In the world today there are so many small and non nuclear states that are peacefully coexisting with their larger nuclear neighbours.
What is the rationale behind the actively aggressive Pak hostility towards India? We must look deeply into the national psyche of Pakistan to discover the key to this mind-set.
Pakistan has anchored the concept of it's national identity as well as estimation of it's power, in the historical memory of invaders and conquerors, who held sway over the sub-continent for nearly a thousand years before the advent of the British Raj. These Persian, Afghan, Mughal and Central Asian adventurers, though professing Islamic faith, came to India not to fight Islamic holy wars, but either to plunder wealth or to carve out their own kingdoms. Some invaders such as Nadir Shah and Abdali, made no distinction between the faithful and the rest. They raped and plundered them all.
In the early 1920s handful of Muslim leaders, to promote their own vested interests, conjured up the myth of Islam as a national identity to demand a separate homeland for the Muslim minority of the Indian sub-continent. It was a corruption of history that led to the belies that a homogenous Islamic state would be superior to the rest of India. This helped gather strength for Pakistan, the Promised Land of the pure.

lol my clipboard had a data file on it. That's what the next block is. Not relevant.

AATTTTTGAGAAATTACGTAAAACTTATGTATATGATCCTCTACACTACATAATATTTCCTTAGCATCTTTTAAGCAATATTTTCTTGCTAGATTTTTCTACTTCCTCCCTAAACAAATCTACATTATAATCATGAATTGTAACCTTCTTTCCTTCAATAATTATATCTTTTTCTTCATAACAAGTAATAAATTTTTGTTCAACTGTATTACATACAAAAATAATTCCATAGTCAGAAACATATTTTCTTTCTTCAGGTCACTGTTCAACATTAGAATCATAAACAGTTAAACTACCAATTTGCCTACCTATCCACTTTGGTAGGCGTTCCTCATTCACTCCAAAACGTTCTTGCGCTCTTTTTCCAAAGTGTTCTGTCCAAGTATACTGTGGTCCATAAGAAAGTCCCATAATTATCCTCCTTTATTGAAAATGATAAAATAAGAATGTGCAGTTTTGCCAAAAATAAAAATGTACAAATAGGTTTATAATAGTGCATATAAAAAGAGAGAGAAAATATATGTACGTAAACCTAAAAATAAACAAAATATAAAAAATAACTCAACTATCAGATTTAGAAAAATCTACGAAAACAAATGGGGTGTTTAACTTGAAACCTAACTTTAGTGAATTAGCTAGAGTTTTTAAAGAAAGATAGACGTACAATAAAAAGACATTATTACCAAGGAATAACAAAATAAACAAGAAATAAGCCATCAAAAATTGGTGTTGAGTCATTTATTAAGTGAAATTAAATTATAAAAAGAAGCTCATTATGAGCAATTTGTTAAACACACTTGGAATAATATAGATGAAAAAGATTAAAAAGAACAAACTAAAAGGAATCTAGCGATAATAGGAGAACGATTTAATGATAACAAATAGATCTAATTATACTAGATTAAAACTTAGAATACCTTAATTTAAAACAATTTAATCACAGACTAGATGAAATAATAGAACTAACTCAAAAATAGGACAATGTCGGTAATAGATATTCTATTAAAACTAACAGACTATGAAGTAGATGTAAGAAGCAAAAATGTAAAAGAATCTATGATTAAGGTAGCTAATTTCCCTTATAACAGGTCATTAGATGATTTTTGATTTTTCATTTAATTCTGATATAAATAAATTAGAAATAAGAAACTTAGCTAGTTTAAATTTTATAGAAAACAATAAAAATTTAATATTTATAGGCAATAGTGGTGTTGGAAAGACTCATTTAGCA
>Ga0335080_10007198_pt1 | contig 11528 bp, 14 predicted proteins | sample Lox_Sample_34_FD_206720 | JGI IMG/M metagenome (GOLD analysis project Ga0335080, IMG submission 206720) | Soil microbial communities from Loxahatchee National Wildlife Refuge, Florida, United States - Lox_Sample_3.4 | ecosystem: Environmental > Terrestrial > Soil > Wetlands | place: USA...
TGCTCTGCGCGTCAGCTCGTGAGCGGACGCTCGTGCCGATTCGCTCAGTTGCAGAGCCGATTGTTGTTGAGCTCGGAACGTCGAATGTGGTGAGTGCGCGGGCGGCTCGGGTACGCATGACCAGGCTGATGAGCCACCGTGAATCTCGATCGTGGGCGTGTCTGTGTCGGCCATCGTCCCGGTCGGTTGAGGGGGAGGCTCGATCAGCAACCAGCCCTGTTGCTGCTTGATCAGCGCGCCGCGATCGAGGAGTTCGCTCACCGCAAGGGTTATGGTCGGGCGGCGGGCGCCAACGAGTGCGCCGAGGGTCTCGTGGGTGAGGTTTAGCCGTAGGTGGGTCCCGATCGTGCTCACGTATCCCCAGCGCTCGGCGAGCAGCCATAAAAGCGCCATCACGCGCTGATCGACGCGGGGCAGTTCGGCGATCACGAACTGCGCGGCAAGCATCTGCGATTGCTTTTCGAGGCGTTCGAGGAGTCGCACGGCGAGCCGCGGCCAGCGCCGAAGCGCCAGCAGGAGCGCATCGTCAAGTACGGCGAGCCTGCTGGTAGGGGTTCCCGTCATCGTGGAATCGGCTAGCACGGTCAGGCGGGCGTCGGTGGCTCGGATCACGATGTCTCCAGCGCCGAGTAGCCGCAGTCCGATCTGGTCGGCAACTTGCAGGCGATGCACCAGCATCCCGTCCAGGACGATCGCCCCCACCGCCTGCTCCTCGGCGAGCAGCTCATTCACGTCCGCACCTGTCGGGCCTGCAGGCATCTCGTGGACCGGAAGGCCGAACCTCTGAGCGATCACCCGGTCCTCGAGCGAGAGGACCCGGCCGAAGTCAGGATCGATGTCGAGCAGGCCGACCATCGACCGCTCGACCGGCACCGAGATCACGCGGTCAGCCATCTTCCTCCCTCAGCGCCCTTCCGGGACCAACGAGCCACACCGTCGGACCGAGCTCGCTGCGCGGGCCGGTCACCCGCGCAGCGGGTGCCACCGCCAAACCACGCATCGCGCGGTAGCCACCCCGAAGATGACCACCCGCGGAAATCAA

After the Partition of the country, the new nation, invested itself with an aura of superiority anchored in the historic memory of the soldiers of the Islamic faith who invariably got the better of the non-Muslim indigenous forces. Unfortunately, this myth was soon shattered in Kashmir, followed by 1965 when the Indian forces got the better of Pak forces equipped with much vaunted US supplied armaments and finally by the decisive Indian victory in December 1971, which led to vivisection of bradari of our village societies. In our villages a shark (one who shares a common heritage including property) will go to any length to get the better of a contending shriek. Much of our rural violence and litigation flows out of this mind-set.
In such situations, it has been often seen that interaction on a level of equality often breaks down the barriers. However, Pakistan has invariably resisted any such approach. Pakistan fears that in the absence of a strong and an enduring national identity, free and close interaction of people may lead to the break-up of the country and it's assimilation into India.
In the interview quoted above, Simon goes on to say that Pakistan suffers from a sense of vulnerability. The sum total nearly amounts to a hysterical national insecurity driven psychological complex to always be one up on India. This illusion has been deliberately cultivated and sustained ever since partition. It has found deep roots in the national psyche of Pakistan.